Whether you’re approaching from Interstate 40 east or west, there are plenty of treats in store. A permanent Farmers Market, Historic Biltmore Village, and fine eateries await your arrival. Whole baked local apples with cinnamon, cheese grits and biscuits with homemade jams and jellies are on the menu at the Moose Café, a fine example of how the Asheville area blends tradition, soul and trend. And Province 620 restaurant offers a variety of evening dinner choices that will keep the whole family humming!
On my particular weeklong trip this fall, I visited two events that put Asheville on the map in regards to dance and performance art: America’s Clogging Hall of Fame National Championships and the break-dancing jam, Southern B-boy Championships.
If you’ve been watching the “ABDC” on MTV or “America’s Got Talent” on NBC, you’ve probably seen these two dance forms going head to head for cash. In the Asheville area, the competitions attract hundreds of spectators. These two dance forms operating championships in the same city provide more examples of blending tradition and trend. So, after a full day of touring the surround areas and visiting the local arts scene, it’s time to finally drive into the city as the sunsets in the Great Smokey Mountains.
Cool architecture and café-lined streets
As we roll into the city, via Lexington Avenue, one sees signage demanding “Keep Asheville Weird” and “Buy Local.” And now a tourist may begin to feel the Parisian vibe. With architecture and café-lined streets, an illustrious play begins before our eyes as the sun continues to set. Passing through the squares near the Flat Iron Building and Wall Street, and one is likely to see hundreds strolling the sidewalks, all while passing over rolling hills lined with pavement and eye level artwork.
As traffic slows down, it’s a good idea to look for parking and hit the street. Let the sole walk it out! Locally made teas from earthen-named boutiques such as Gaea Gifts beckon you to enter. Tumbled stones and hand carved weeping Buddha’s are just a few of the glorious gifts at A Far Away Place. And just a stone’s throw away, fasten on hand-crafted jewelry from Cain’s Creations, an artisan jewelry maker located on site at Beads and Beyond.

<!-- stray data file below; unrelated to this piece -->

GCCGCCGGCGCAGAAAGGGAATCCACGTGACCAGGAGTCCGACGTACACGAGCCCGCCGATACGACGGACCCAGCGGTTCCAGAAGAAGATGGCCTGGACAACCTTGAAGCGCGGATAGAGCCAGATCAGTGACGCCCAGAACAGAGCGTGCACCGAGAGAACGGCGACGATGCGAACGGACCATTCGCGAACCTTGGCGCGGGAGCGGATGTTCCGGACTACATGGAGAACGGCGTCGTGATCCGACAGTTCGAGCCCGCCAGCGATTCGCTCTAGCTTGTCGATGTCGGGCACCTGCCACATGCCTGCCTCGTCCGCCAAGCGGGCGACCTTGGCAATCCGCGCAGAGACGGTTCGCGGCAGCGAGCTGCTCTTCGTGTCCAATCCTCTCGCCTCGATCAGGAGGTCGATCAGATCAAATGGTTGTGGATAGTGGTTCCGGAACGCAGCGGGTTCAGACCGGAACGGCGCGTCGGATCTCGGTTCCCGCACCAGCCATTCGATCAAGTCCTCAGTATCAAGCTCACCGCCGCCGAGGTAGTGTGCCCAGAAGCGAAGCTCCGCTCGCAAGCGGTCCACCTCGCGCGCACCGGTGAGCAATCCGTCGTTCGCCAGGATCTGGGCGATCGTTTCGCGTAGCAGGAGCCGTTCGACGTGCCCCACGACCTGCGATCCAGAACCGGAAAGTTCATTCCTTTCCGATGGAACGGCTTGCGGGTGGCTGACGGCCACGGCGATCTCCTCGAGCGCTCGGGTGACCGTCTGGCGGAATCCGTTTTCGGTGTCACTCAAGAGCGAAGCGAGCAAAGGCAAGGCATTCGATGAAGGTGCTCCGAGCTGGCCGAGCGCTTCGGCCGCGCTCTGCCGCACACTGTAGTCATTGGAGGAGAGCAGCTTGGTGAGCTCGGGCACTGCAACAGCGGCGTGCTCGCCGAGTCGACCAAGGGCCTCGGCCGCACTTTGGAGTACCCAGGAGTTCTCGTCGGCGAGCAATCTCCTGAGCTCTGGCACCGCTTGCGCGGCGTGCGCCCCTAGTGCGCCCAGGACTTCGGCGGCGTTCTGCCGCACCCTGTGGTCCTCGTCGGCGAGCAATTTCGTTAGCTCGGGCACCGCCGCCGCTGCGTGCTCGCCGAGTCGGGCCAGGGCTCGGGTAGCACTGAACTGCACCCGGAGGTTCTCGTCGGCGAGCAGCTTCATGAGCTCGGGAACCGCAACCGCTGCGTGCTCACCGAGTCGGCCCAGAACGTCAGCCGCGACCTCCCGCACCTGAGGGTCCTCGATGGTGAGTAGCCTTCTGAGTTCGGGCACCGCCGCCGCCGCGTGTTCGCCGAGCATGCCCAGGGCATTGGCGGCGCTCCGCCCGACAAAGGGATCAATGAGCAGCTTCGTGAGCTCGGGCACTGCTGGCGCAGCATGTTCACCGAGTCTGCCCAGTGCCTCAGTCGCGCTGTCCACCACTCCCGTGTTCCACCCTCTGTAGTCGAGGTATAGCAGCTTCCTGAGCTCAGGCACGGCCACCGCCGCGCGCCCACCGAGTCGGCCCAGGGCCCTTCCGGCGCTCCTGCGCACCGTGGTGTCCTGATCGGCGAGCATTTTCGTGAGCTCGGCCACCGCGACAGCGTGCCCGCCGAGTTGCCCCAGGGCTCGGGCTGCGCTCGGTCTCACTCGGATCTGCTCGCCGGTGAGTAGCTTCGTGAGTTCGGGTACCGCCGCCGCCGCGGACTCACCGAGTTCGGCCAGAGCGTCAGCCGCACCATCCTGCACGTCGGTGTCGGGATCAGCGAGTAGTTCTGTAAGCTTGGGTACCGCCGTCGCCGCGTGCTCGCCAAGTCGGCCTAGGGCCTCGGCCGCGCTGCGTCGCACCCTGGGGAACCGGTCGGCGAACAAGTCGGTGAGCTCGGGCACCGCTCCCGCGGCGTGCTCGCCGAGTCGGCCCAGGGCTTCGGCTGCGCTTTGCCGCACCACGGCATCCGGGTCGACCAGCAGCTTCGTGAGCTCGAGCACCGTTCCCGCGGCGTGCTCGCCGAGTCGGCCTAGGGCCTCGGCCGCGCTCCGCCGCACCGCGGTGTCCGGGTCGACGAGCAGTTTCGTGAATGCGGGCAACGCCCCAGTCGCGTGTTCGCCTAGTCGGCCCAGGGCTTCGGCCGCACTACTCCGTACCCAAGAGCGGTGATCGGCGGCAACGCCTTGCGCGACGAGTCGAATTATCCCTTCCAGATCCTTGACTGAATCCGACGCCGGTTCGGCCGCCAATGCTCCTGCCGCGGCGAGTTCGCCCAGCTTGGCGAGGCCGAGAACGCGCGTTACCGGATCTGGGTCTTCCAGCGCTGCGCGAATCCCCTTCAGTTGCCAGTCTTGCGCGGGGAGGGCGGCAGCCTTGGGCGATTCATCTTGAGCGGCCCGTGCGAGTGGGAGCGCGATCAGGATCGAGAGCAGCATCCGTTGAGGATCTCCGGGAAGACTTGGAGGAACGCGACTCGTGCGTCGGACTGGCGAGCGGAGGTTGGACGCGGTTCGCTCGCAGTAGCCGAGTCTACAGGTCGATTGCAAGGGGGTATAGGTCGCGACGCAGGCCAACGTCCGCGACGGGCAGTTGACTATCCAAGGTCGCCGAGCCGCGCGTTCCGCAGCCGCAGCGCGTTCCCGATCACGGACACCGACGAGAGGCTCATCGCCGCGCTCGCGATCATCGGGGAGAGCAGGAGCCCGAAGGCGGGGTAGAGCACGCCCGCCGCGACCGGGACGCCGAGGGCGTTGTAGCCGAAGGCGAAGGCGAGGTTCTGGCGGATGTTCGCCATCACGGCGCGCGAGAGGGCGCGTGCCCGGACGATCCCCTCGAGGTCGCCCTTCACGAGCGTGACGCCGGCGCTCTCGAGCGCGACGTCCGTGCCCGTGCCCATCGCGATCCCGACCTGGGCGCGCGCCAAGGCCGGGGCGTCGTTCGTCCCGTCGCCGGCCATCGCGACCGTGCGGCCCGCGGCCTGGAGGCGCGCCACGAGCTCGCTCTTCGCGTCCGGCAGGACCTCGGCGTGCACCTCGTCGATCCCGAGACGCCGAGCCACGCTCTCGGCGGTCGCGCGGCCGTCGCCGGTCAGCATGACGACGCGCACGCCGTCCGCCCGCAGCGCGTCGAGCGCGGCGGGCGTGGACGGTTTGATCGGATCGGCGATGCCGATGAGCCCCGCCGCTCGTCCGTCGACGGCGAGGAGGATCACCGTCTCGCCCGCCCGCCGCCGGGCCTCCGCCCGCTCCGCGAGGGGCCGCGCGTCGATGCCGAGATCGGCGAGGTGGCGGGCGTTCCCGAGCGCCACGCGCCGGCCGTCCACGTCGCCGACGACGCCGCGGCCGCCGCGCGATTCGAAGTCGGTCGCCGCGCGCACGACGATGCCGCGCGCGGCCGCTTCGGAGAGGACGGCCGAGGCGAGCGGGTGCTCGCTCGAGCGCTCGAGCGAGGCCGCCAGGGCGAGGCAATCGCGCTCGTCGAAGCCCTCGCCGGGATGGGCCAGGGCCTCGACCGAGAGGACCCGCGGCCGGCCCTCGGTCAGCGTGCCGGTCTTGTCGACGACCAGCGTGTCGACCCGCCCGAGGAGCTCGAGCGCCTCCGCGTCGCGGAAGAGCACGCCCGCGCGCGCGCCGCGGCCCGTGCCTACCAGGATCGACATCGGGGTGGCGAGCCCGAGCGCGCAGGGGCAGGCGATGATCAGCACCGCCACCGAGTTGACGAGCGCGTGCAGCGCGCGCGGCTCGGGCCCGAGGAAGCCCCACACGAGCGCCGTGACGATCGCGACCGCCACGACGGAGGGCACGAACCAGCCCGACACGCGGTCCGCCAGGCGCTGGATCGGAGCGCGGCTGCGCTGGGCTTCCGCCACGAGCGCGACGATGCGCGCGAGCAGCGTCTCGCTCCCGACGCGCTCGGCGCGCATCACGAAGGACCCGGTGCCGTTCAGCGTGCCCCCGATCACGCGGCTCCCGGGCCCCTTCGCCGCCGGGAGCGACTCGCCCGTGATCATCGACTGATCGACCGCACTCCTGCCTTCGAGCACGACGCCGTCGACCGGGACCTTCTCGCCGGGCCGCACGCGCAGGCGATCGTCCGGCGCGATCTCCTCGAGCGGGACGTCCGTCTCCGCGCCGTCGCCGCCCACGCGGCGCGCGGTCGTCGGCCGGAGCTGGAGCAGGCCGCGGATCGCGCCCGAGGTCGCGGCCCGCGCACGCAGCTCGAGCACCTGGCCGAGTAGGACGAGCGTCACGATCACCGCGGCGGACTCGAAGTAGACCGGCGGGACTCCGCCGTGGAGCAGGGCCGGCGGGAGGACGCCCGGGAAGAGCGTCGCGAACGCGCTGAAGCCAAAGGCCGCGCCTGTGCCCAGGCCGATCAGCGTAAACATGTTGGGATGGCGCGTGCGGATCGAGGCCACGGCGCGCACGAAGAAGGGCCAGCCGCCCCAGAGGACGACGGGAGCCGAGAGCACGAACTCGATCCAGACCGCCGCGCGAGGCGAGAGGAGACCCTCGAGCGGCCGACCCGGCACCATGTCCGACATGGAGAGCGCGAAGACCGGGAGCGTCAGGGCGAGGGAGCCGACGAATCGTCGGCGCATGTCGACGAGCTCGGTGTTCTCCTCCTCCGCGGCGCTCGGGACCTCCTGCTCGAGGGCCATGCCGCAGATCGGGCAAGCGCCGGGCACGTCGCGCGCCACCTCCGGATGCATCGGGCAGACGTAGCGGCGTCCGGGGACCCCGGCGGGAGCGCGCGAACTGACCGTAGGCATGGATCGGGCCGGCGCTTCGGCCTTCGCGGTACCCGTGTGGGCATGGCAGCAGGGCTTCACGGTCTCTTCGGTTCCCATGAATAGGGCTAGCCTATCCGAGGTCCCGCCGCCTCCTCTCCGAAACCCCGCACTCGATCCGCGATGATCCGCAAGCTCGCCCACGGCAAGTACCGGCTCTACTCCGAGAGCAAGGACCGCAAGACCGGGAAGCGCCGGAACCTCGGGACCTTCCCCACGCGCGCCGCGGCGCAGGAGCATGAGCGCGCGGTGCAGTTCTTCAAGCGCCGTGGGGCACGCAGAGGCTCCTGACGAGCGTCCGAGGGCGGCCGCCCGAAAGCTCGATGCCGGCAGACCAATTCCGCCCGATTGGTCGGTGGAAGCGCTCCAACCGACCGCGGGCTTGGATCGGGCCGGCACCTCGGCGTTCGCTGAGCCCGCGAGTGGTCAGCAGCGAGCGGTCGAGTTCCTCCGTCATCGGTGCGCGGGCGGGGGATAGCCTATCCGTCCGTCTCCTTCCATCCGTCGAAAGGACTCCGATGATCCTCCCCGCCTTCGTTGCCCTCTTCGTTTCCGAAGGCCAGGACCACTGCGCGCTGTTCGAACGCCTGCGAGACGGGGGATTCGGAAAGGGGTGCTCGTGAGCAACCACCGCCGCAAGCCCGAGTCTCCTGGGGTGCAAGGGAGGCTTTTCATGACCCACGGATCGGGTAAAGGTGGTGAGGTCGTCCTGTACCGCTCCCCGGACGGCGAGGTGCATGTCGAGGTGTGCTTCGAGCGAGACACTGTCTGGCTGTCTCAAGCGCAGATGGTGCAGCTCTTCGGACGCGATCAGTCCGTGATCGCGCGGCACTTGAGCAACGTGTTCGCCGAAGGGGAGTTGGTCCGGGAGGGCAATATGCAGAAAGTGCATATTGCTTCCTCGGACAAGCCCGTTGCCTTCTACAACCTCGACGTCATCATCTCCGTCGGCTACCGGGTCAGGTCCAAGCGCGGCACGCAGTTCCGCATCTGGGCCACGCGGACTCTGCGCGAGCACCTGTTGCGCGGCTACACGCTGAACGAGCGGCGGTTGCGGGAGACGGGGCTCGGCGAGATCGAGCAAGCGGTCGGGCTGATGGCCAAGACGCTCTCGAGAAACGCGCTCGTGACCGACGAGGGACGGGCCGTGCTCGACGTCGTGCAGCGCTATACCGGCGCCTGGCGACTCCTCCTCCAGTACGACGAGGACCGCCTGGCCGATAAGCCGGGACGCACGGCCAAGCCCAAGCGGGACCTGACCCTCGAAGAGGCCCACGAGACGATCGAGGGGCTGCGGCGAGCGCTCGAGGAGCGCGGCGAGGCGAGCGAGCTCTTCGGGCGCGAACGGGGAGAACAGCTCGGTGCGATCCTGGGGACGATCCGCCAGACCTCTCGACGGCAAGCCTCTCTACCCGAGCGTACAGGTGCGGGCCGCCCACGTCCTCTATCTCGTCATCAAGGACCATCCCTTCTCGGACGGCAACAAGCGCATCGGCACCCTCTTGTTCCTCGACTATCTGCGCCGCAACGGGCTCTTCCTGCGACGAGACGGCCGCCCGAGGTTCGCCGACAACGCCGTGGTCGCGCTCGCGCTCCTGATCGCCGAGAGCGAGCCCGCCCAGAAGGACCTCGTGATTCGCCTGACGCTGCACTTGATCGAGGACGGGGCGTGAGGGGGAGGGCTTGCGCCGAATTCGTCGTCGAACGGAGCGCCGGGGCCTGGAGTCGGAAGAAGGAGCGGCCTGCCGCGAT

If shopping wears you down, refuel at local eateries with eclectic names such as Boca, Wasabi Sushi, Early Girl and Tupelo Honey. These places alone will wind you from Lexington Street to Merrimon Avenue. And by following the beats of the outdoor drum circles, you will be guided right towards your hunger and offered many international eateries.
Finding the gay in Asheville
Our first day has met the evening. And you’ve felt so incredibly welcomed that you’ve almost forgotten to visit the gay locales! Well, for a midweek cocktail, club Hairspray is a place to unwind and sit under a vintage hair dryer while having a refreshing adult beverage! All while looking through your purchased treasures of the day! Or, if it’s the weekend, go to the tri-level hot spot, Scandals. Performers such as Miss Trinity Norrell and Miss Roxy Hart will dazzle you with big city entertainment. I guarantee that you will realize that happiness is free when you are transported at these show girl’s performances!
As the night winds on, the beats of the house music have replaced the beats of those street side drum circles now, there’s an exhausted smile on your face. You’ll be so delighted to find this hidden gem named Asheville, the oasis of the mountains. Asheville boast one of the largest gay communities per capita and feels so very European. Not to mention, you’ve discovered the beauty of exploring smaller cities in America, without the expense and hassle of an international fare. It’s like finding a little café in your neighborhood and never wanting to tell your friends! One this journey, an old adage comes to mind: “Secrets travel fast” and so should you.
Jason Coleman is a flight attendant on private jets that take him on exotic journeys around the world. He is also a writer, photographer, event coordinator and percussive step dancer who also volunteers in the local LGBT community. His Sole Journey column will appear monthly on SDGLN.